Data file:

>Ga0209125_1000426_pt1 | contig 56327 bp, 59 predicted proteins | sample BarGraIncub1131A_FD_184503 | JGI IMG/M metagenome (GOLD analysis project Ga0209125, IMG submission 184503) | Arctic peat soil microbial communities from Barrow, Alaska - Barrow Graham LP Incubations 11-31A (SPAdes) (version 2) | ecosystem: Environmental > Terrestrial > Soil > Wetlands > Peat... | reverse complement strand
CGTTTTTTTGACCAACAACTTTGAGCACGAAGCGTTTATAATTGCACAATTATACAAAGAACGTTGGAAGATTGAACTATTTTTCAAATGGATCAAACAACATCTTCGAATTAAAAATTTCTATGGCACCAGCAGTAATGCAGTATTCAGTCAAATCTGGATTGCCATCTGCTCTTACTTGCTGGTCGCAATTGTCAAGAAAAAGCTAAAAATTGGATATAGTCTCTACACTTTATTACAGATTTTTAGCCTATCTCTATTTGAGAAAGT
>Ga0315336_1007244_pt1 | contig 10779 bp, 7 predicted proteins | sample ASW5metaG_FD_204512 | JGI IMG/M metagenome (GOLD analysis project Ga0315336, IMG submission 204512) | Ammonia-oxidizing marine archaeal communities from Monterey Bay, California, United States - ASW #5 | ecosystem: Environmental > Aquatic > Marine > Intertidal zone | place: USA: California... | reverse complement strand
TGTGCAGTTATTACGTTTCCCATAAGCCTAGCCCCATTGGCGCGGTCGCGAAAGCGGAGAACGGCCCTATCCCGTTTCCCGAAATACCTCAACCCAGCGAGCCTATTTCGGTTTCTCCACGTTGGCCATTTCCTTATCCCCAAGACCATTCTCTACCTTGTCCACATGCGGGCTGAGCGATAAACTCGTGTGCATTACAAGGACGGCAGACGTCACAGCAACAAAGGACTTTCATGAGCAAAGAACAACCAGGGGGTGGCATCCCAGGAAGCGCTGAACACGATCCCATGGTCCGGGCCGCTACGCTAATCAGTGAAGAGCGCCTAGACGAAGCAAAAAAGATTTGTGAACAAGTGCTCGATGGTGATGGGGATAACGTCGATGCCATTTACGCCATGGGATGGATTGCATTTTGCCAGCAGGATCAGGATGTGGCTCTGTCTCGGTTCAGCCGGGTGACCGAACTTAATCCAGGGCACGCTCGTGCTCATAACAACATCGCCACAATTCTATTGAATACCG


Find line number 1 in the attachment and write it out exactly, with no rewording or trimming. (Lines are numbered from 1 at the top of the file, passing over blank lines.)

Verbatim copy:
>Ga0209125_1000426_pt1 | contig 56327 bp, 59 predicted proteins | sample BarGraIncub1131A_FD_184503 | JGI IMG/M metagenome (GOLD analysis project Ga0209125, IMG submission 184503) | Arctic peat soil microbial communities from Barrow, Alaska - Barrow Graham LP Incubations 11-31A (SPAdes) (version 2) | ecosystem: Environmental > Terrestrial > Soil > Wetlands > Peat... | reverse complement strand